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Nitrogen School Part 3: Managing Nitrogen Efficiently Is Hard! Guest Post!!

We want to extend a warm welcome on the Pederson Seed Blog to this weeks guest, Cody Boeck. Cody is a graduate of the University of Nebraska in civil engineering. Cody has worked with Pioneer for 8 years and has been a Digital Services Manager for the past 3 years. He works with Encirca certified service agents in the area to provide the best possible service to the customers with the aim of maximizing ROI and minimizing risk in terms of nitrogen management. Welcome Cody!



Every farm is unique, every field is variable, every year brings diverse weather, every hybrid is a little different, every fertilizer type acts differently, and every farmer does things in their own unique way. That is just scratching the surface of all the variables that go into understanding the simple question: “How much nitrogen do I have?” The mind-boggling amount of factors that affect nitrogen levels in your soils (as shown below) is further complicated by the fact that since nitrogen is mobile in the soil and therefore cannot be stored there, we have to reinvent our nitrogen management plan every single year.

Harnessing The Variables


Encirca was commercialized back in 2014 to help farmers wrangle this frustrating and expensive management puzzle. The purpose is to boil all the complexity down into actionable recommendations that growers can execute on to help them be more efficient with nitrogen. Encirca uses a complex crop growth model with over 100 variables to predict nitrogen levels at any time in any field. Two of the more difficult variables to pin down that have a huge impact on nitrogen levels are soils and weather.

To understand the soil that we’re managing, we start with the SSURGO database. This is one of the few places where you can find information about soils and their characteristics with depth information, something that’s crucial to understanding what’s happening with nitrogen below the ground. We then collaborated with the University of Missouri to completely redefine and modernize those soil zones by adding a layer of LiDAR to better predict how slope impacts how those zones should be managed. Understanding slope and soils informs how water moves, infiltrates, or runs off in a given field. This crucial piece of the puzzle is called an Environmental Response Unit (ERU) and is one of the base layers used by Encirca for VR applications. In addition, if growers have yield history, we can add that data to the equation as well to output a management zone map that is highly accurate. We call these Decision Zones.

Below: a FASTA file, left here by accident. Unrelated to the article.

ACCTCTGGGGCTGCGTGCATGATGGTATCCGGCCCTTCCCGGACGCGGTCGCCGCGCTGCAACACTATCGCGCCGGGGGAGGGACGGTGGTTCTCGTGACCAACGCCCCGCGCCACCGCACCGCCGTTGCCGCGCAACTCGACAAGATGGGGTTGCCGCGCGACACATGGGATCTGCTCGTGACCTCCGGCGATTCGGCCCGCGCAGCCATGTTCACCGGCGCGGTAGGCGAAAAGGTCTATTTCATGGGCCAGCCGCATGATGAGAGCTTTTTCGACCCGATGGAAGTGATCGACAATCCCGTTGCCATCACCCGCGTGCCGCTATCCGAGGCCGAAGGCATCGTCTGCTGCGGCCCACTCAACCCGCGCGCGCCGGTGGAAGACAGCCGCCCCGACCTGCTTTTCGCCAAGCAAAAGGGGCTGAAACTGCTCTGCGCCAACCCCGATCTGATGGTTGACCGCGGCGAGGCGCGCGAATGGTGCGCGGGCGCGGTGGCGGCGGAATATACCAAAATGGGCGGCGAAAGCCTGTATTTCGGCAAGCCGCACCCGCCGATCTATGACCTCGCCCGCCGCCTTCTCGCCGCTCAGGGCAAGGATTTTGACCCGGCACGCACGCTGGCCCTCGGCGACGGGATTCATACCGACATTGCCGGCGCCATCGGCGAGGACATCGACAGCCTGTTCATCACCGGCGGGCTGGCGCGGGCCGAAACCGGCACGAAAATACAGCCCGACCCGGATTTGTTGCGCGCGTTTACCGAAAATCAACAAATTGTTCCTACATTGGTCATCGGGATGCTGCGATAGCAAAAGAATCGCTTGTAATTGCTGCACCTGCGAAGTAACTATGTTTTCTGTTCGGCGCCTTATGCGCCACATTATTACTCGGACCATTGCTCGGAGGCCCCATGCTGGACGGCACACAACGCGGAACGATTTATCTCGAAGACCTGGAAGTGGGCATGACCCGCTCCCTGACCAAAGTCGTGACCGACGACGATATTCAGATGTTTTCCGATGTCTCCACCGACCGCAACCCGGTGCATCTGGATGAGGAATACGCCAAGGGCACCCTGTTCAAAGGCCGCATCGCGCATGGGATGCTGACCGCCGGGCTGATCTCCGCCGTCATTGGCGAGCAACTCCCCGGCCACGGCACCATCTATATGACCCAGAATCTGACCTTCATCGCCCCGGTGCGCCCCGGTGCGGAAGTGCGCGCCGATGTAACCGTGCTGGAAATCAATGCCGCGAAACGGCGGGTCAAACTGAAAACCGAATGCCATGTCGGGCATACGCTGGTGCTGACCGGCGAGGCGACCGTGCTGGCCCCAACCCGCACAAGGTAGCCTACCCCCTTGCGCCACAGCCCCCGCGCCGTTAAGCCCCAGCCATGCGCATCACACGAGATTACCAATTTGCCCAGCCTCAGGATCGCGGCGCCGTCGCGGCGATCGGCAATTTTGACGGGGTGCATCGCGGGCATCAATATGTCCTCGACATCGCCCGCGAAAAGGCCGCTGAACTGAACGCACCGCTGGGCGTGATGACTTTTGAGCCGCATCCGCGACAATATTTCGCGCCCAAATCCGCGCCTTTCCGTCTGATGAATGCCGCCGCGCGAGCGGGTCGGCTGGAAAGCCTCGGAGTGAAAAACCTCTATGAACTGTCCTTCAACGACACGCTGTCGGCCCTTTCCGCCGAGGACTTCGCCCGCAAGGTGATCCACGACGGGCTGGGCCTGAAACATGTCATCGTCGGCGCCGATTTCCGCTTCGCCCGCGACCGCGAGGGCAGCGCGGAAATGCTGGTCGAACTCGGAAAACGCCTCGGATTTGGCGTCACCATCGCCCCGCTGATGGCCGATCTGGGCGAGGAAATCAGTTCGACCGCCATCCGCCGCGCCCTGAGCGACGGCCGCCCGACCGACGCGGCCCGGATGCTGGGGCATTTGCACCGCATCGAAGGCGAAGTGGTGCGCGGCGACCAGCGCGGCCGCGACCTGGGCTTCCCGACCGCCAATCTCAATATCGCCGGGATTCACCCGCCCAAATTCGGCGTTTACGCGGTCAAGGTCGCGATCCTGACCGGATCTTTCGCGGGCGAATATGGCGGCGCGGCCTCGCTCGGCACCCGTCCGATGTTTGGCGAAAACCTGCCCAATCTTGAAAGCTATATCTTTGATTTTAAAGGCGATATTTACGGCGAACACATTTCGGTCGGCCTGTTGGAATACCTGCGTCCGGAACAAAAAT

The other factor that is highly important to nitrogen management is rainfall. The spottiness of rainfall makes it impossible to paint with a broad brush and still be accurate. Getting the best data is a numbers game of local data points to ensure accuracy. We’ve teamed up with a weather provider that has an extensive network of weather stations and also allows our customers to contribute to that network with their own stations. It ensures that we have a hyper-local data source for precipitation to plug into Encirca and ultimately manage nitrogen with.


How It Works


Modern corn hybrids are using more nitrogen late in the season. In fact, research done by Pioneer has shown that a high-functioning modern corn hybrid will use nearly 40% of its nitrogen needs after tassel. This a major driver for more and more growers to adopt in-season nitrogen practices and it’s also one of the baseline goals that the Encirca nitrogen model is looking for on every management zone. The question that the model is effectively asking itself is: “How much more nitrogen does this zone need to have enough at VT in the context of all the other information I know about this zone?” If we can have enough nitrogen left in the soil at VT, we’re putting ourselves in a great position to have a successful grain-fill period and ultimately a high-yield harvest.


Because nitrogen is complex and variable, managing nitrogen is also complex and variable. So unfortunately there’s no 5-question survey that you can take that will spit you out your current nitrogen levels, there’s much more to it. For this reason, we also created the unique role of Certified Services Agent (CSA) to help assist growers in managing nitrogen with Encirca. The CSA is there to set up boundaries, collect data, build scenarios, consult on management decisions, adjust yield goals, write recs, and ultimately be your go-to source for nitrogen management on your farm. The CSA actively tracks nitrogen progress on a season chart (as show below) and is coaching the grower all the way through the season on the best path to highest yield while using nitrogen efficiently.


Summary


How we execute managing nitrogen with each of our customers is unique to their needs, but at the end of the day our goal is to work side-by-side with them to examine different forms, rates, and timing of applications to find the best possible nitrogen plan tailored to the exact needs of their farms. Since every season is different than the previous, it takes a fresh approach and a willingness to be flexible in-season to precisely manage nitrogen on each field. With Encirca Nitrogen Management, there’s also a peace of mind knowing we’ve maximized the return on investment while minimizing risk associated with this critical nutrient.

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Hiawatha, KS 66434

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